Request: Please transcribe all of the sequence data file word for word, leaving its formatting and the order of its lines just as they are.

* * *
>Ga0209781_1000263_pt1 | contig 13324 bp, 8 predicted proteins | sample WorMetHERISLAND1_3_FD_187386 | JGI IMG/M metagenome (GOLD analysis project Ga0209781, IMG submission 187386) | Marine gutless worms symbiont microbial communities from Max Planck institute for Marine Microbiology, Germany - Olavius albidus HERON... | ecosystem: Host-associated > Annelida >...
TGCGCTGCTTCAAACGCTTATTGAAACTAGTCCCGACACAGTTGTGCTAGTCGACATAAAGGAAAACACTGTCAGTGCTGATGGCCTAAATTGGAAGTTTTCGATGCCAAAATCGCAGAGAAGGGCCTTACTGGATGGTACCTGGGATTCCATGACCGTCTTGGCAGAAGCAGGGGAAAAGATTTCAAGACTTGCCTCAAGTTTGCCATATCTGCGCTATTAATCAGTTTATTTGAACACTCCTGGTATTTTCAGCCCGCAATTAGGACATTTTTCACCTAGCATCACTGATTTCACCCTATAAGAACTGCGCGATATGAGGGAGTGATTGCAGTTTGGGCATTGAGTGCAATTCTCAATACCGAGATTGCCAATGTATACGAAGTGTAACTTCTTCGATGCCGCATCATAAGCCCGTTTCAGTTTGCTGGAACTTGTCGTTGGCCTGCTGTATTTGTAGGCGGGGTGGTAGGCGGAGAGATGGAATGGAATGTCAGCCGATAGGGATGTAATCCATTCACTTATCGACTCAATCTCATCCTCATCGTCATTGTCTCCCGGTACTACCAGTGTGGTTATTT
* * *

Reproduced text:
>Ga0209781_1000263_pt1 | contig 13324 bp, 8 predicted proteins | sample WorMetHERISLAND1_3_FD_187386 | JGI IMG/M metagenome (GOLD analysis project Ga0209781, IMG submission 187386) | Marine gutless worms symbiont microbial communities from Max Planck institute for Marine Microbiology, Germany - Olavius albidus HERON... | ecosystem: Host-associated > Annelida >...
TGCGCTGCTTCAAACGCTTATTGAAACTAGTCCCGACACAGTTGTGCTAGTCGACATAAAGGAAAACACTGTCAGTGCTGATGGCCTAAATTGGAAGTTTTCGATGCCAAAATCGCAGAGAAGGGCCTTACTGGATGGTACCTGGGATTCCATGACCGTCTTGGCAGAAGCAGGGGAAAAGATTTCAAGACTTGCCTCAAGTTTGCCATATCTGCGCTATTAATCAGTTTATTTGAACACTCCTGGTATTTTCAGCCCGCAATTAGGACATTTTTCACCTAGCATCACTGATTTCACCCTATAAGAACTGCGCGATATGAGGGAGTGATTGCAGTTTGGGCATTGAGTGCAATTCTCAATACCGAGATTGCCAATGTATACGAAGTGTAACTTCTTCGATGCCGCATCATAAGCCCGTTTCAGTTTGCTGGAACTTGTCGTTGGCCTGCTGTATTTGTAGGCGGGGTGGTAGGCGGAGAGATGGAATGGAATGTCAGCCGATAGGGATGTAATCCATTCACTTATCGACTCAATCTCATCCTCATCGTCATTGTCTCCCGGTACTACCAGTGTGGTTATTT